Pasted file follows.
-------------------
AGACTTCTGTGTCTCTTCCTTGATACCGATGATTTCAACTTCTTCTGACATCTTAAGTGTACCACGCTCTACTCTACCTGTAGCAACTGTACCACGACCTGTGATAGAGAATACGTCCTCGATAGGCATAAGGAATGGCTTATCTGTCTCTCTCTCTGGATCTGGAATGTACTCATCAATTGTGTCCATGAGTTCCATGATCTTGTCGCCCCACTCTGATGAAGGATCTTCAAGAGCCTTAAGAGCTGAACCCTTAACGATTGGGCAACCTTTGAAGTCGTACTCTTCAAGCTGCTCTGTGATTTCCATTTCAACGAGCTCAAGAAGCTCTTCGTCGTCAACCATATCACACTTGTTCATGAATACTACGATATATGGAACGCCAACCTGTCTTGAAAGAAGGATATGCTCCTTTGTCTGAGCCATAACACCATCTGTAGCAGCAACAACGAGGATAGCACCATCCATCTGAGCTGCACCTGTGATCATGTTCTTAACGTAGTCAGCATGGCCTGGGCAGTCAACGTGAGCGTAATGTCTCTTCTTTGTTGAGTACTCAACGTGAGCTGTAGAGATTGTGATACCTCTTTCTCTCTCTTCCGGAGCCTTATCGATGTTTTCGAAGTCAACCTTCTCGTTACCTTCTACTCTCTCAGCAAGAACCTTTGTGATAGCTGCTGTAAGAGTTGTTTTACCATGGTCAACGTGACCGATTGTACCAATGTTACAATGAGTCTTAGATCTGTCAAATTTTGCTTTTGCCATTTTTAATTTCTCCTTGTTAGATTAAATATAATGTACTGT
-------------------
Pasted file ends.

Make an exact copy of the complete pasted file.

AGACTTCTGTGTCTCTTCCTTGATACCGATGATTTCAACTTCTTCTGACATCTTAAGTGTACCACGCTCTACTCTACCTGTAGCAACTGTACCACGACCTGTGATAGAGAATACGTCCTCGATAGGCATAAGGAATGGCTTATCTGTCTCTCTCTCTGGATCTGGAATGTACTCATCAATTGTGTCCATGAGTTCCATGATCTTGTCGCCCCACTCTGATGAAGGATCTTCAAGAGCCTTAAGAGCTGAACCCTTAACGATTGGGCAACCTTTGAAGTCGTACTCTTCAAGCTGCTCTGTGATTTCCATTTCAACGAGCTCAAGAAGCTCTTCGTCGTCAACCATATCACACTTGTTCATGAATACTACGATATATGGAACGCCAACCTGTCTTGAAAGAAGGATATGCTCCTTTGTCTGAGCCATAACACCATCTGTAGCAGCAACAACGAGGATAGCACCATCCATCTGAGCTGCACCTGTGATCATGTTCTTAACGTAGTCAGCATGGCCTGGGCAGTCAACGTGAGCGTAATGTCTCTTCTTTGTTGAGTACTCAACGTGAGCTGTAGAGATTGTGATACCTCTTTCTCTCTCTTCCGGAGCCTTATCGATGTTTTCGAAGTCAACCTTCTCGTTACCTTCTACTCTCTCAGCAAGAACCTTTGTGATAGCTGCTGTAAGAGTTGTTTTACCATGGTCAACGTGACCGATTGTACCAATGTTACAATGAGTCTTAGATCTGTCAAATTTTGCTTTTGCCATTTTTAATTTCTCCTTGTTAGATTAAATATAATGTACTGT